Making Connections

Struggling in your career or in finding a job? Maybe you just need to start making connections.


The cosmic network. It’s not a phrase you hear much, but it’s our inheritance as people. It’s all around us even as we move through our days as individuals, seemingly alone, feeling alone, faces into screens, fretting about appointments and deadlines, about immediate concerns, about what we’re not doing and what we wish we were doing, and worrying about what’s coming tomorrow. The modern person is more and more mediated and cut off from the world, which we make and which we inhabit. But there is no mistaking that we are all part of a large network, a universal brain, where what we put into it is what we get out of it, times 10x.

If we are and the world is made of atoms, atom meaning in Greek the particles that cannot be reduced into any smaller bits, then these atoms, or these parts of the irreducible whole, are indeed what connects us to everything we are. There are allusions to the significance and power of this connectedness in religion and literature, especially in Buddhism and Taoism. The English poet Francis Thompson put this idea into words by saying when we pluck a flower, we disturb a star, which reveals the fact, and the consequences of this fact, that we are connected, from the smallest thing to the universal, and our actions in the mundane and the everyday have real consequences to the larger whole of which we are a part. This whole includes other people. By virtue of being a part of this universal whole, we affect and are affected, by what we do or don’t do, and what others around us do or don’t do. Pluck a flower, disturb a star.

This might seem like an abstraction when it’s really a fact of life that we usually ignore, as though we have power over removing ourselves from an equation that includes us. So, what does this mean when we talk about careers, finding a job, or improving our life situation? To me it means becoming aware of the fact that we are connected in this way to the universal whole. When we go about our day not recognizing this fact, we alienate ourselves from the world of which we are a part. Alienation is a sickness, and manifests itself as illness, either mental or physical or both. When we disavow our relationship to the world and the world of others, we are in fact plucking flowers and disturbing stars.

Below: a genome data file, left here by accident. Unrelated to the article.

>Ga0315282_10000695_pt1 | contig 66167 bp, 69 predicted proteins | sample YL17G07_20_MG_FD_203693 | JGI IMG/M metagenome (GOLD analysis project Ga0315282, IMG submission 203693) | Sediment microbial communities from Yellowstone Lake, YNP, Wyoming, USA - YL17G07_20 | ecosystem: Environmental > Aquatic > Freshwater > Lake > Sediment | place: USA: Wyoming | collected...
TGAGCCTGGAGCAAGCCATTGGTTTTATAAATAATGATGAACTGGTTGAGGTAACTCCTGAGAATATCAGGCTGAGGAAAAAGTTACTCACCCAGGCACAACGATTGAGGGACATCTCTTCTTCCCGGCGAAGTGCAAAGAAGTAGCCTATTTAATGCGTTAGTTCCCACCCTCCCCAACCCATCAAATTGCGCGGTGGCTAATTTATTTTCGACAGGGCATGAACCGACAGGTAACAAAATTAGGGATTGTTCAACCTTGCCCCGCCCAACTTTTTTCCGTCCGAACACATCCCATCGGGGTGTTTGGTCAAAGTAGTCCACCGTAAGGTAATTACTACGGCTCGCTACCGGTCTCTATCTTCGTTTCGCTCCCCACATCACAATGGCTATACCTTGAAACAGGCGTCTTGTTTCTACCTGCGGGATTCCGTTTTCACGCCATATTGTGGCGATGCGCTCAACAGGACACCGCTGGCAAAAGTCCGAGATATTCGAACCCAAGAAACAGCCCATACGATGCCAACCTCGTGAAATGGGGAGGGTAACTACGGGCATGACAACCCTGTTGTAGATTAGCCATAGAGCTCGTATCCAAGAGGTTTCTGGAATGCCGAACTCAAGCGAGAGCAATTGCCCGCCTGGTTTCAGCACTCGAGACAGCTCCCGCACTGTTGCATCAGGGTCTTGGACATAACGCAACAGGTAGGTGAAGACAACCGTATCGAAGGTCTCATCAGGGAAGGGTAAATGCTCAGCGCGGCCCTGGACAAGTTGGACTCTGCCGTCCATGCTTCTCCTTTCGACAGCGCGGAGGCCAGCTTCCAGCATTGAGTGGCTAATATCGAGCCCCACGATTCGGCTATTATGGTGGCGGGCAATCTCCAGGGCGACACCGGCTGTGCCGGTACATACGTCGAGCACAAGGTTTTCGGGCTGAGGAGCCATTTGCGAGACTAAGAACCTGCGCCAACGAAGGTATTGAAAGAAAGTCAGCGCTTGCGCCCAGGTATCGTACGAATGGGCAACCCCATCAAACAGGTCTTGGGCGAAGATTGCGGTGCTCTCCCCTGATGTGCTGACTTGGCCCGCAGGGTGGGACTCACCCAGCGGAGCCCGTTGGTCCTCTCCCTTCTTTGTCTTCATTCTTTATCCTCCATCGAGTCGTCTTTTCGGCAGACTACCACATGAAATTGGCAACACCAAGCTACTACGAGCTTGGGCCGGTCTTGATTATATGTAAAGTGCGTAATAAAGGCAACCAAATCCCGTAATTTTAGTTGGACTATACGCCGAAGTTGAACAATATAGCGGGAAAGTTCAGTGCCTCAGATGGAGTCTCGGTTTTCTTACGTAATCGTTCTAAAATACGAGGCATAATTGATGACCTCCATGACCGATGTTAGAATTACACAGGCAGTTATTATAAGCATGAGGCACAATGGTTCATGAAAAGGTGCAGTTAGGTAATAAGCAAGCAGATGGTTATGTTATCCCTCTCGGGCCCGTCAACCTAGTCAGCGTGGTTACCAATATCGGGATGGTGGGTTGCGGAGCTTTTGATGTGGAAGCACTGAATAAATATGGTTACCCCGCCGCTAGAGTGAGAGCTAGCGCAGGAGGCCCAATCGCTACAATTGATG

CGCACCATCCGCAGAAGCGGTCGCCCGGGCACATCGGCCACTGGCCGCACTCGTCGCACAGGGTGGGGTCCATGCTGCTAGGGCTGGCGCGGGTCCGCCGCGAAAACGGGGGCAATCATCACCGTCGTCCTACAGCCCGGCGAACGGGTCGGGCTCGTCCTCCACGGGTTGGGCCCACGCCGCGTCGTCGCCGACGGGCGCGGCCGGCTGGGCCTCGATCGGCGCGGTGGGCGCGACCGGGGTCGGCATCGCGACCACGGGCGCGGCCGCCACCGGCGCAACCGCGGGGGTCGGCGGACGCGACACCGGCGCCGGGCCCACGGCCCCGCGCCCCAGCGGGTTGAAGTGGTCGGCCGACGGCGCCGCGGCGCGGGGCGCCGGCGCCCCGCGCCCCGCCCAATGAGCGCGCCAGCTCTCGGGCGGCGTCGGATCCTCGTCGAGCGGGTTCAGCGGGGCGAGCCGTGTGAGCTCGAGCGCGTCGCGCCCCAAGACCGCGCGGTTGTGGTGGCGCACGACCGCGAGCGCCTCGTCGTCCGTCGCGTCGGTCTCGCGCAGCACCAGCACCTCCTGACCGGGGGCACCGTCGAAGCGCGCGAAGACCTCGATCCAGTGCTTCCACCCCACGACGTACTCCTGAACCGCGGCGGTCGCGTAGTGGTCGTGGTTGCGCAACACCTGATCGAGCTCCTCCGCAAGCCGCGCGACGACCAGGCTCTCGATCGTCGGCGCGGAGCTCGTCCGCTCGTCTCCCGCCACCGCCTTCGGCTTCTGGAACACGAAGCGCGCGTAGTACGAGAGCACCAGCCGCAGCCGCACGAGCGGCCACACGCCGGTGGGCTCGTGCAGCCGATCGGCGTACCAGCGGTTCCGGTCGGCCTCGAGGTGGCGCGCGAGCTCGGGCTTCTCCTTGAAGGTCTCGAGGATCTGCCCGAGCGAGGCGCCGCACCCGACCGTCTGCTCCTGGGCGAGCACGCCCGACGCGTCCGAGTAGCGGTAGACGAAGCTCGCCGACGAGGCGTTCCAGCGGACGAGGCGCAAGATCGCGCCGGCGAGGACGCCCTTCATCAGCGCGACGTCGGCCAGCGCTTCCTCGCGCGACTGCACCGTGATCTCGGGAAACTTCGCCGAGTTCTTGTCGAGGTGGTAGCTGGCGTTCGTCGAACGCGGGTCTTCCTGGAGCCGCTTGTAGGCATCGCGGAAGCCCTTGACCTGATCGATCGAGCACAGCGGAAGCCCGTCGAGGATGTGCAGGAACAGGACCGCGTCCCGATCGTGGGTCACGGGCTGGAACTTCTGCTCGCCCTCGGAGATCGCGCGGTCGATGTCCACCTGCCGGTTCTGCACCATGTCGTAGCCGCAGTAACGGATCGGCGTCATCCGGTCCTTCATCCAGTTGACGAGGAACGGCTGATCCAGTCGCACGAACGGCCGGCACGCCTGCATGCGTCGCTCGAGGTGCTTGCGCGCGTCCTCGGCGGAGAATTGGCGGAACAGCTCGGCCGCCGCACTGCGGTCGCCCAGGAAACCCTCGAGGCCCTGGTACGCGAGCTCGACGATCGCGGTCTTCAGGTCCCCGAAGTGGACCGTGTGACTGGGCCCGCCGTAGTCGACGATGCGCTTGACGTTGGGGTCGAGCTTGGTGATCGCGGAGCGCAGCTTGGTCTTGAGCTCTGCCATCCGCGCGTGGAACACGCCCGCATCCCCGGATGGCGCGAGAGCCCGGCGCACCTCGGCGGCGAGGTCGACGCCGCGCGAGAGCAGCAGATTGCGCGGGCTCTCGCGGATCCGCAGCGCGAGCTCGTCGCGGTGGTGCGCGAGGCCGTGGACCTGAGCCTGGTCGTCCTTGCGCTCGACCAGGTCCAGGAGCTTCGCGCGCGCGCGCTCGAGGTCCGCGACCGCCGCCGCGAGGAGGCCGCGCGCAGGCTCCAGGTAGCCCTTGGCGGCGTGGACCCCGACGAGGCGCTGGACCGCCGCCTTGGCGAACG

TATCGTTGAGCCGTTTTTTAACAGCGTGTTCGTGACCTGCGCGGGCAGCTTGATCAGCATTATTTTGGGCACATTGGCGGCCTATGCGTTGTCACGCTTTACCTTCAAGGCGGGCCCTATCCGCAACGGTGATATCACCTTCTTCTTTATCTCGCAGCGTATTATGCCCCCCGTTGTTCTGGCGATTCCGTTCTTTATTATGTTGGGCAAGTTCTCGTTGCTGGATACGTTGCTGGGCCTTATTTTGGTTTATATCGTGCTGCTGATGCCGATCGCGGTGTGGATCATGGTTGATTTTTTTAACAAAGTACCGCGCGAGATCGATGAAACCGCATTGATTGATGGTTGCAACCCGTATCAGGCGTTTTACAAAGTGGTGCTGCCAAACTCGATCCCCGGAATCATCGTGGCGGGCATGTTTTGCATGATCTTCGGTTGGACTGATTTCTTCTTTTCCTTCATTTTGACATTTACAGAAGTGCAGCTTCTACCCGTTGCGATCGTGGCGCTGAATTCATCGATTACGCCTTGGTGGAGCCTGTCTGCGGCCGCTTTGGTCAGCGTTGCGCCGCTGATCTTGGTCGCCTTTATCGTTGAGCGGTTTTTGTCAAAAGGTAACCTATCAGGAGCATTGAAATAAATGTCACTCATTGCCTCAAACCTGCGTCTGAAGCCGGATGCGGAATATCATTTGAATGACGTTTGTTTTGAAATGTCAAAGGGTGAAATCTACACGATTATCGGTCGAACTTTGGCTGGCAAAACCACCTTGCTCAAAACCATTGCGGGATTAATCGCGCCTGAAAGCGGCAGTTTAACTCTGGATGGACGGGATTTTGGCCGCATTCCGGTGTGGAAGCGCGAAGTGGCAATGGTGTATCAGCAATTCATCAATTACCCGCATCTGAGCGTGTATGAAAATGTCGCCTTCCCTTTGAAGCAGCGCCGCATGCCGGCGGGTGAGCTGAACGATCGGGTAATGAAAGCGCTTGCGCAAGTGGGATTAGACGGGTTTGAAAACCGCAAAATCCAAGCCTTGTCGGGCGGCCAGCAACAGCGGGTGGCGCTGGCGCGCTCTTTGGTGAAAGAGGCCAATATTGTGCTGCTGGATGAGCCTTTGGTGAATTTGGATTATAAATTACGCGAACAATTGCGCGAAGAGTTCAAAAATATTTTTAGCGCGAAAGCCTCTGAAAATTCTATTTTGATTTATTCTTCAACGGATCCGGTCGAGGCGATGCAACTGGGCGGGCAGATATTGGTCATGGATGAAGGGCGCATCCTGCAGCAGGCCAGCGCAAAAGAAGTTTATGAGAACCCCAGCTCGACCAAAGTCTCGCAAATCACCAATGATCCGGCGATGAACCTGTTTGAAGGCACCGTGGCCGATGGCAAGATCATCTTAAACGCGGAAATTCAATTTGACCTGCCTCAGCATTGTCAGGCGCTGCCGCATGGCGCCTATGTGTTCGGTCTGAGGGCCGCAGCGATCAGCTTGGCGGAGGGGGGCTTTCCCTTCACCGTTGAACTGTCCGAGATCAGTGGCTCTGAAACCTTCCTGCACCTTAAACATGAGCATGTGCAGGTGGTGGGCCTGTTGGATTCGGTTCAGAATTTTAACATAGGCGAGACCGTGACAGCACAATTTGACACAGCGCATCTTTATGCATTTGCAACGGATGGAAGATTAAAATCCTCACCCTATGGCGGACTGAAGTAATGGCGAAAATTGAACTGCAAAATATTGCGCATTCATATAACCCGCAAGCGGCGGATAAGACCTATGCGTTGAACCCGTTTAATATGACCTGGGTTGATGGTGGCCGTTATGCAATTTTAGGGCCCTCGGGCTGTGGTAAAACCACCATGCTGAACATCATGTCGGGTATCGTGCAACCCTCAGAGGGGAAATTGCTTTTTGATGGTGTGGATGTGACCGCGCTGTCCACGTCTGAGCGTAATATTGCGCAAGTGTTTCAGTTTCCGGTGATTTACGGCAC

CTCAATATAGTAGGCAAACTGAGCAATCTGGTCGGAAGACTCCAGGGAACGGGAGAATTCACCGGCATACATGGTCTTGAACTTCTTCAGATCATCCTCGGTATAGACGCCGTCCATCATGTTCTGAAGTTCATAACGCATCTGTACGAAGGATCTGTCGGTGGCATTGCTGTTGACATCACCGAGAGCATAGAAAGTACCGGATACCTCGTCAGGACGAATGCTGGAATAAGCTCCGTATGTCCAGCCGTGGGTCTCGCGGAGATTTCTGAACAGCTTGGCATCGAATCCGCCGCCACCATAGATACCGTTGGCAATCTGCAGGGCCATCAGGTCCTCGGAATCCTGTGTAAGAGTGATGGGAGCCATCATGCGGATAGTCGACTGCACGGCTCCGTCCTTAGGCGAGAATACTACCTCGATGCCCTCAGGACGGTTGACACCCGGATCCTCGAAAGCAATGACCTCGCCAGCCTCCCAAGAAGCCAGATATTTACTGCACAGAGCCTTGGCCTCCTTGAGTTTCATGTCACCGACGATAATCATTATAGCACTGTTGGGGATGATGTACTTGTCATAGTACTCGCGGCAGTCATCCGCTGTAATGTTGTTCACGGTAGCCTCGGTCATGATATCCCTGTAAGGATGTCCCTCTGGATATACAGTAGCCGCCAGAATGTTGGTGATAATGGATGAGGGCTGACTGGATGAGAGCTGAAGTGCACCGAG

The famed philosopher Alan Watts spent his career teaching people the fundamentals of connection, of our connection to the cosmic network of which we are a part. And it’s this I refer to when I say that building connections is all that there is in life and work because that’s, in fact, all that we are: we are our connections. By this I don’t necessarily mean we are our Rolodex of influential people. What I mean to say is building connections with those around you is the single most important thing you can do for yourself. Connecting with the powerful and influential can be worthwhile. But it’s also worthwhile to connect with strangers, those less fortunate than you, with the community in which you live, and with the wider world of issues. Part of being human is to recognize your role in the connectedness of things, which is a responsibility and not a one-way street. Building connections is its own reward and, in the end, it will also be good for your career, your next opportunity, and those closest to you.

Do this: this week, go meet someone you haven’t seen in a long time. Meet them for brunch, lunch, dinner, coffee, drinks, or whatever you choose. But choose connection. You’ll find your heart and mind are the better for it. And, who knows, it might just also land you your next big thing.

All things by immortal power
Near or far
To each other linked are
That thou canst not stir a flower
Without troubling a star.

Francis Thompson


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